Two father–son teams bring au courant inventiveness to French Provençal classics

No longer does it take a trek to the Hamptons to be transported to the South of France. Maison Vivienne, a relative newcomer to Southampton in 2018, was joined in December by a citified sister—the flagship restaurant of the same name {116 East 60th Street, New York;}.

“We loved the idea of opening a second location on the Upper East Side in a classic townhouse, because our Manhattan patrons visit us during the summer at our Southampton location,” says Gary Flom, co-owner. “It’s nice to see our clientele year-round to offer them excellent service and a unique dining experience.”

Guests can expect updated interpretations of French Provençal Mediterranean cuisine crafted by renowned father and son, Chef de Cuisine Victor Pastuizaca and Sous Chef Johnny Pastuizaca. With a résumé that includes Nello, Carbetta, The Pierre Hotel and Hamilton, New Jersey’s own Rats, the duo’s expertise—the elder Pastuizaca’s in Italian and Mediterranean fare and his son’s in the classical French tradition—intermingle to evoke the flavors of Provence.

Situated within a townhouse, Maison Vivienne’s elegant environs are right at home in their Upper East Side location. “Many of our clients are comprised of local Upper East Side residents but also tourists interested in Provençal French dining,” explains Flom. For Garden State shoppers and museum-goers alike visiting the area, the historic building beckons one inside for epicurean delights. “Acting as a respite from the busy hustle and bustle of the city, we want to provide guests with an intimate atmosphere to come together over a meal and celebrate life’s pleasures through food and drink,” Flom says.

Maison Vivienne’s interior resemblance to its Hamptonite sister was no mistake. Paris K Studio designed both properties, with some slight tweaks to differentiate the locales. “We definitely wanted guests to feel a New York City atmosphere while staying true to our roots,” says Flom. The building’s historic nature is highlighted by a fireplace that spans from ceiling to original hardwood floor, and the restaurant’s modern flair is proclaimed by glass-enclosed wine cellars that flank the hearth. A color scheme of muted gray and purple is punctuated by mirrors to expand the 4,000-square-foot space, and chandeliers to adorn it.

A private room equipped with a stocked humidor gives oft-banished smokers carte blanche to relax and enjoy an après le dîner puff in comfort and style. Through a partnership with Davidoff of Geneva Cigars, a full array of smoking accoutrements are available.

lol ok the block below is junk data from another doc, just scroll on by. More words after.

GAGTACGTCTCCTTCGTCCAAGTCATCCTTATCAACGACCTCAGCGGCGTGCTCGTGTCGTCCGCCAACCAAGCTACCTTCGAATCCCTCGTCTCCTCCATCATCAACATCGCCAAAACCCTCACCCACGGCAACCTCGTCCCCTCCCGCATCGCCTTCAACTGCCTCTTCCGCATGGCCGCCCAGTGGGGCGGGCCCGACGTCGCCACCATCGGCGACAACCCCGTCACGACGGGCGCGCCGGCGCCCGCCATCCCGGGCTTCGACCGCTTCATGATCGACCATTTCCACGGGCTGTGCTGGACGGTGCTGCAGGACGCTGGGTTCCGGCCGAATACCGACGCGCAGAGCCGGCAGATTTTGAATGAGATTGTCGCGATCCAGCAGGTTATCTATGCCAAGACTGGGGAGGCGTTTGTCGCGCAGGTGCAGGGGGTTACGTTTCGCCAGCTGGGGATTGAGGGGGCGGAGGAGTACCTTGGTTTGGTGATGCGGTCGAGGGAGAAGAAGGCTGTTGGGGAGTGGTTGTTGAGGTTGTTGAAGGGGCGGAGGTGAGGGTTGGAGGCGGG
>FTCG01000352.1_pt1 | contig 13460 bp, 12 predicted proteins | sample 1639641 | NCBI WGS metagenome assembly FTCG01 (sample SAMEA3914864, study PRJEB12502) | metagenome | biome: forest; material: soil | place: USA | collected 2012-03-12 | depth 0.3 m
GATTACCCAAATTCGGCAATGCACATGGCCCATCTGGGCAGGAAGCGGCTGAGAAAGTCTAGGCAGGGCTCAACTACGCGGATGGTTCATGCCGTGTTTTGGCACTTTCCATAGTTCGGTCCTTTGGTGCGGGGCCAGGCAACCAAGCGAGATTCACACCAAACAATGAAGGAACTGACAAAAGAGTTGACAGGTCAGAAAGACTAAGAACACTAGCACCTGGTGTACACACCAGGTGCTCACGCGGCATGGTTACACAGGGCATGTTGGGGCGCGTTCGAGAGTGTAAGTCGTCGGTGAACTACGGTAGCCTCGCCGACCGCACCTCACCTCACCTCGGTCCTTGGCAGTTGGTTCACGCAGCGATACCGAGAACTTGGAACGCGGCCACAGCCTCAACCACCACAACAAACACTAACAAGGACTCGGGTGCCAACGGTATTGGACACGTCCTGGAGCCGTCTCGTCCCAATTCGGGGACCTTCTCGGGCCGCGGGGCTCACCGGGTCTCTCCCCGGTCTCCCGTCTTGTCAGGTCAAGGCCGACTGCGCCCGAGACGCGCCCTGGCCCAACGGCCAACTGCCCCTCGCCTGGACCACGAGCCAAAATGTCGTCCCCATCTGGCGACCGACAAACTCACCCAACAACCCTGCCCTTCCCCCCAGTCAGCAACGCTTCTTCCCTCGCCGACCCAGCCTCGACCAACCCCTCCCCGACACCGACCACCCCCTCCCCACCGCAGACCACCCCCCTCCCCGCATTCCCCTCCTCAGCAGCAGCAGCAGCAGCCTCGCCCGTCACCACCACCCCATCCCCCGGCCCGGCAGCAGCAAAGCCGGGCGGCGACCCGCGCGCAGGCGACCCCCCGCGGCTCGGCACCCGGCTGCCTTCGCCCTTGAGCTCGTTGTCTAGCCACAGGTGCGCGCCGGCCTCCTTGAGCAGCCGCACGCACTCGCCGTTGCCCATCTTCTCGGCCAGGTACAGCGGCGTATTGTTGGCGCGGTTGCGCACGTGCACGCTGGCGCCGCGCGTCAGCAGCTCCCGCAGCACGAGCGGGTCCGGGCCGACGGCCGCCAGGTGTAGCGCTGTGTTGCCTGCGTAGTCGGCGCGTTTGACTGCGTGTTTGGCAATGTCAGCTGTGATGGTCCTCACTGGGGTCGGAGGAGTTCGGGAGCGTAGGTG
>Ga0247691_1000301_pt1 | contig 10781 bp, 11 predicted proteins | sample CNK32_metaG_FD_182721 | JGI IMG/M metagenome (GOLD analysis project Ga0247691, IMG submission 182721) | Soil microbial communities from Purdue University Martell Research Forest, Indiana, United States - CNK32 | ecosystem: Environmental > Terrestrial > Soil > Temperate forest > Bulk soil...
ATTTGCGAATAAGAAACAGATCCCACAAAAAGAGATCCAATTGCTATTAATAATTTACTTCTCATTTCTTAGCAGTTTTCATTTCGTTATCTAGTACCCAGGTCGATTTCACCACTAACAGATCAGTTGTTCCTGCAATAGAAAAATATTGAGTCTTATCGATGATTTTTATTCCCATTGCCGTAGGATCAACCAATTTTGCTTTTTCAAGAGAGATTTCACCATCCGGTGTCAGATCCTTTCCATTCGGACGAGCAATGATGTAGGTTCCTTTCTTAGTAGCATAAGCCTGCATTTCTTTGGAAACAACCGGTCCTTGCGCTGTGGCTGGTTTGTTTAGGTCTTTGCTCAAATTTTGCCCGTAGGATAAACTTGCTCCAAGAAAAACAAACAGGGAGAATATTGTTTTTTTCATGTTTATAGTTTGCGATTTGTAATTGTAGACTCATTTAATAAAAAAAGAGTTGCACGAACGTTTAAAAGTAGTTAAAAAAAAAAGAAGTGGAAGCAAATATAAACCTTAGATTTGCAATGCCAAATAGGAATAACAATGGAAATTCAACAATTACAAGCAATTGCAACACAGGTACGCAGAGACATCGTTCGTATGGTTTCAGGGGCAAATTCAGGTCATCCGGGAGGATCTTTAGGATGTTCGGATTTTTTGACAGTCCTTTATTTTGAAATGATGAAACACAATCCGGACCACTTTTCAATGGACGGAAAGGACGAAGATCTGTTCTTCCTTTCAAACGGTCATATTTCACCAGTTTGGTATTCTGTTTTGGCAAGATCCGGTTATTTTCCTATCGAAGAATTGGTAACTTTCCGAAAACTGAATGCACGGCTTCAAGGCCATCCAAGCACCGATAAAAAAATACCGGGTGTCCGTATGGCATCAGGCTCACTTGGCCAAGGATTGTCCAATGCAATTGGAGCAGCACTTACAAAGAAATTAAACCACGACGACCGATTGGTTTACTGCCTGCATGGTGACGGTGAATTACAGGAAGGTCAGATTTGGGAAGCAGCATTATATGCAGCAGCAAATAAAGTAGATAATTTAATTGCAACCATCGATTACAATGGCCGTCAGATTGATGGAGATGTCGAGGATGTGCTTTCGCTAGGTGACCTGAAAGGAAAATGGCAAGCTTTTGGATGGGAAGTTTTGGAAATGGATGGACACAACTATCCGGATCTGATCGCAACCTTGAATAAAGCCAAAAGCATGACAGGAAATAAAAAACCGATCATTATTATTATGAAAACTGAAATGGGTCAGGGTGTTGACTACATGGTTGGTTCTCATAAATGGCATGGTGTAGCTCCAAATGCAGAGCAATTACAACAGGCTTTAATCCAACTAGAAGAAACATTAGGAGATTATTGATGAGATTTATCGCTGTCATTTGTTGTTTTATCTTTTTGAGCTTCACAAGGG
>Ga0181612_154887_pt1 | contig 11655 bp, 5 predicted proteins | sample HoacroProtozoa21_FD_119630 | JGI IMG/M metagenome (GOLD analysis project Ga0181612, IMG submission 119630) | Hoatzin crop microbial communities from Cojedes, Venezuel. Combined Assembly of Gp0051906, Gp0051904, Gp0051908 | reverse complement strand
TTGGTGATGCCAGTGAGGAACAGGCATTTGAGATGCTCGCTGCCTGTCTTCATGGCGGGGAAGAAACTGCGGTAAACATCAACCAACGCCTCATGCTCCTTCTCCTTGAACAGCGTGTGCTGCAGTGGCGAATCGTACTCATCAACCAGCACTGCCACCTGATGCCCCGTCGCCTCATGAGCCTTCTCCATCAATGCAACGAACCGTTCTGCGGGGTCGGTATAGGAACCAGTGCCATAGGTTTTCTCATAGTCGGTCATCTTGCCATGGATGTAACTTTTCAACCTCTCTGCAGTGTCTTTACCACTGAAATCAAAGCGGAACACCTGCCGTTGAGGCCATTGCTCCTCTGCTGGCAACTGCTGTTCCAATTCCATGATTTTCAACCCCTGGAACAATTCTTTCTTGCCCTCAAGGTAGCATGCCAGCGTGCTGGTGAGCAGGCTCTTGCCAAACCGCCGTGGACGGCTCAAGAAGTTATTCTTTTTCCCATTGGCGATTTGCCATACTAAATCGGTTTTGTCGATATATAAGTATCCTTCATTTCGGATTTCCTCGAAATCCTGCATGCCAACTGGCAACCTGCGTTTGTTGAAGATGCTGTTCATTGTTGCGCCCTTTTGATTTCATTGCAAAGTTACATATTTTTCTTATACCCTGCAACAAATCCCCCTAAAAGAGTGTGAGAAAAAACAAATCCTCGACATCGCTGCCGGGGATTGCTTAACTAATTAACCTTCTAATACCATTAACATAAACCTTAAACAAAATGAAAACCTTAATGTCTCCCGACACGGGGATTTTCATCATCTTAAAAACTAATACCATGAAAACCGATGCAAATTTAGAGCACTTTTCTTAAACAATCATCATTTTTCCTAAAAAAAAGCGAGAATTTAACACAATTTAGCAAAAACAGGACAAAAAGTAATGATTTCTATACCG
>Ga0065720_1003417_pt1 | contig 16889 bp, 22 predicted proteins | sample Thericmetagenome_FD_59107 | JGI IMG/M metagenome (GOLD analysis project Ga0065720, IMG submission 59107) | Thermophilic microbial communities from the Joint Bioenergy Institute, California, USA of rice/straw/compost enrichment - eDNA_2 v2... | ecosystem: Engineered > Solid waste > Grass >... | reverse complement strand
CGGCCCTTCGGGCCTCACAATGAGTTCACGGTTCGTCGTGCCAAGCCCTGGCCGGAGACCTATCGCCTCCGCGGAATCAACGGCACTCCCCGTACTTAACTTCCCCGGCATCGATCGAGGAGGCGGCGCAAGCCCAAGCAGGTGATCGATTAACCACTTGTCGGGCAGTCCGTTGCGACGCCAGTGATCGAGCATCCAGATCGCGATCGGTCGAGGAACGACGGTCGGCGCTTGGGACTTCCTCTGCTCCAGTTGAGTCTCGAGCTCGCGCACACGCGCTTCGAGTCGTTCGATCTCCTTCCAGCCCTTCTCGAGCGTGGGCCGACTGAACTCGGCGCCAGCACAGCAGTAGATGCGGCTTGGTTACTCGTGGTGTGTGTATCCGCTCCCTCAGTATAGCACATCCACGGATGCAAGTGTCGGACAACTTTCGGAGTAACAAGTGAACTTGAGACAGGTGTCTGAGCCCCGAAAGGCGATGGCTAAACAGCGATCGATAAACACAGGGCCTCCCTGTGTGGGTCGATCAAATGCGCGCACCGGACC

The seasonally inspired menu, artfully assembled from sustainable, local ingredients whenever possible, reimagines French classics with inventive twists. Starters include Sopressata de Poulpe, octopus salami accented by arugula, shaved fennel and blood orange, as well as Pannequet de Chevre Chaud, goat cheese wrapped in phyllo leaves with figs, rhubarb, watercress, aged balsamic and extra virgin olive oil. Among the entrées are specialties like Long Island duck breast with a honey-lavender glaze, accompanied by green lentils, smoked fig, apricot and gastrique. In the seafood department, Maine lobster and sea scallops florentine, served with lightly creamed spinach, lemon zest, crostini, green apple and lobster sauce, accompany Provençal classics like bouillabaisse. A selection of pastas and risottos round out the offerings.

“We are creating beautiful, lighter food that is more motivated by olive oil with less cream- and butter-heavy cuisine of the French cooking in the North,” says Co-Owner Svitlana Flom. “I am happy to share my special take on signature family recipes with our guests.”

A prix fixe brunch has been well-received by the “Sunday Funday” crowd, as has the new Power Lunch menu, aimed at the business set. “We recognize the importance of the power lunch as key to all business relationships,” says general manager and co-owner Allan Basaran. “We are thrilled to offer diners a lunch spot that will allow them an opportunity to enjoy craft cocktails, a curated wine list and a delicious menu in our gorgeous townhouse atmosphere.” Making it all the more attractive, according to Flom, the Power Lunch menu offers the budget-minded an opportunity to sample items from the dinner menu at a lower price point.

Offering the pièce de résistance to any meal at Maison Vivienne are the desserts, which include standouts like the Vacherin, which consists of meringue and sorbet, and the Fig Tart—cognac-infused vanilla pastry cream, fresh figs and raspberries encased in a sugar crust.

Not satisfied with just one dynamic father-son duo, Maison Vivienne brought onboard Bar Chef Albert Trummer and his son, Jakob Trummer, who serves as head bartender and mixologist. Together, they are bringing the “Trummer concept” to the restaurant’s libations. Bringing a pharmaceutical approach to the art of the cocktail, the Trummers are sharing their passion for chemistry, balance, seasonality and fresh, high-quality ingredients with imbibers, marrying their signature Austrian style and meshing it with new, experimental molecular mixology that comes with a decidedly French je ne sais quoi. One example is The Deal Closer, a gin-based drink with English cucumber, fresh mint, horny goatweed elixir, Madagascar vanilla and lime essence. And with the Trummers prizing presentation as much as potability, guests can expect beauty along with their booze.

Wine lovers can rest assured they’ll be well cared for, too, with Mario Quimbay, formerly of Scarpetta and Le Caprice, as the sommelier.

For more information or to book reservations, visit

By Jessica D’Amico